The centrality of work in Freud's theoretical and clinical work draws attention to something like libidinal exploration, which manifests itself as consumption and exhaustion of subjectivity. In other words, Freud directly links the production of surplus enjoyment to the exploitation of work. If we recognize in Freud's economic vocabulary more than mere rhetoric or metaphors, it makes sense to conclude that his work proposes a labor theory of jouissance. Both Freudo-Marxism and Lacan assume that the proliferation of economic terms in Freud's work is no coincidence and that Freud's economic vocabulary must be interpreted through Marx.

The thesis that unconscious work and enjoyment form two sides of the same productive process in mental life goes against the “homeostatic” conception of pleasure that has prevailed in the history of European philosophy since Aristotle. At ethics to Nicomachus,[xiii]Aristotle equated pleasure with the state of rest, in which presumably no bodily or mental excitation takes place. Hence he conceived a state of homeostasis, seen as an ideal, to which human beings should aspire and guide their actions.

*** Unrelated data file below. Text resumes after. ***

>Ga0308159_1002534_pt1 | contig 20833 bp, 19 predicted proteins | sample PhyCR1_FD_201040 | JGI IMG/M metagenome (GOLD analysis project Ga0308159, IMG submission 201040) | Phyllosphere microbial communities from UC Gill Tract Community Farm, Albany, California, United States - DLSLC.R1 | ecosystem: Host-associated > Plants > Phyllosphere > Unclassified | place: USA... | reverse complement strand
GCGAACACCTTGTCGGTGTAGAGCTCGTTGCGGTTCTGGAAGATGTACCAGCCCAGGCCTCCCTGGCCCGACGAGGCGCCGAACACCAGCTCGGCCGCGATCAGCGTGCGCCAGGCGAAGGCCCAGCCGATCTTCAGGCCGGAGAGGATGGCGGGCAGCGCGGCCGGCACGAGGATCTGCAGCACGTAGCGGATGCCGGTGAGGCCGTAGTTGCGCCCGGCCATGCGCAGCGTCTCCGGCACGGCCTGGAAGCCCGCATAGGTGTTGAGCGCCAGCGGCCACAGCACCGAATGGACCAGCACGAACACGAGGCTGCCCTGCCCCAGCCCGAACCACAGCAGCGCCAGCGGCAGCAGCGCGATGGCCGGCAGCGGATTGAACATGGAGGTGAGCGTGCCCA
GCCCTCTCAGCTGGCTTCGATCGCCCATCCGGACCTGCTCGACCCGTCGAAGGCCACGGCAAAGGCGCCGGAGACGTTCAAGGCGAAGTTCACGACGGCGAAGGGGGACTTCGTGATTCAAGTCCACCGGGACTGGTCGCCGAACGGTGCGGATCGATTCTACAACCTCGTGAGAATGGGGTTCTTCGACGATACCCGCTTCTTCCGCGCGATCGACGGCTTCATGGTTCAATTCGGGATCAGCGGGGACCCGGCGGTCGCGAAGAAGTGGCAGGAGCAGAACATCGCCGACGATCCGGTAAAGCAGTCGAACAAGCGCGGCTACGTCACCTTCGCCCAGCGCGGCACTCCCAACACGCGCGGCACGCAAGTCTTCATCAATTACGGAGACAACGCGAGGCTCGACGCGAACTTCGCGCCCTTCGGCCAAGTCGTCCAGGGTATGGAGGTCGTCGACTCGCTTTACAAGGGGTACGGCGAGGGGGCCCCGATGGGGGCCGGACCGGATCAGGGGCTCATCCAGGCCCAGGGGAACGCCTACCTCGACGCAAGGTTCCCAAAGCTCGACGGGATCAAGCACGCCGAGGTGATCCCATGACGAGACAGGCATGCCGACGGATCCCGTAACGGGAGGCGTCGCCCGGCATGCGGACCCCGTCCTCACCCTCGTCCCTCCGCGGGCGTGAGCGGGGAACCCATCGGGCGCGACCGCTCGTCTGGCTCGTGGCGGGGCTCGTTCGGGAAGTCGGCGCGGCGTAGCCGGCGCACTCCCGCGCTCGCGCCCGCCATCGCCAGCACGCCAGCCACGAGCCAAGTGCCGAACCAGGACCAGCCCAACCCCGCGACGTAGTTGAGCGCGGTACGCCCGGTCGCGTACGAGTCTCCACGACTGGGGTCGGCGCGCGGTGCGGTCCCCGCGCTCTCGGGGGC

Aristotle describes the divine unmoved mover as the ultimate example of a state so pleasurable that it feels no need or demand for satisfaction. Human pleasure is also likely to tend towards this ideal homeostasis, when humans act accordingly. In Aristotle's ethical scenario, pleasure is understood as an affection that accompanies the satisfaction of needs and signals the renewal of homeostasis, the reduction of tension caused by the manifestation of a physiological need or a symbolic demand. The issue of surplus jouissance and the compulsive nature of unconscious work clearly have no place in this scenario.

Freud concentrated on two tendencies in the mental apparatus, desire and drive, which directly contradict the Aristotelian assumption of just measure and which explain the constant tension in the mental apparatus, the uninterrupted process of unconscious work and the striving of mental activities for production – not simply of pleasure, but of increased pleasure. The movement of desire is supported by the metonymy of lack; every object achieved comes as disappointment and failure and cannot fulfill the task of fulfilling the desire.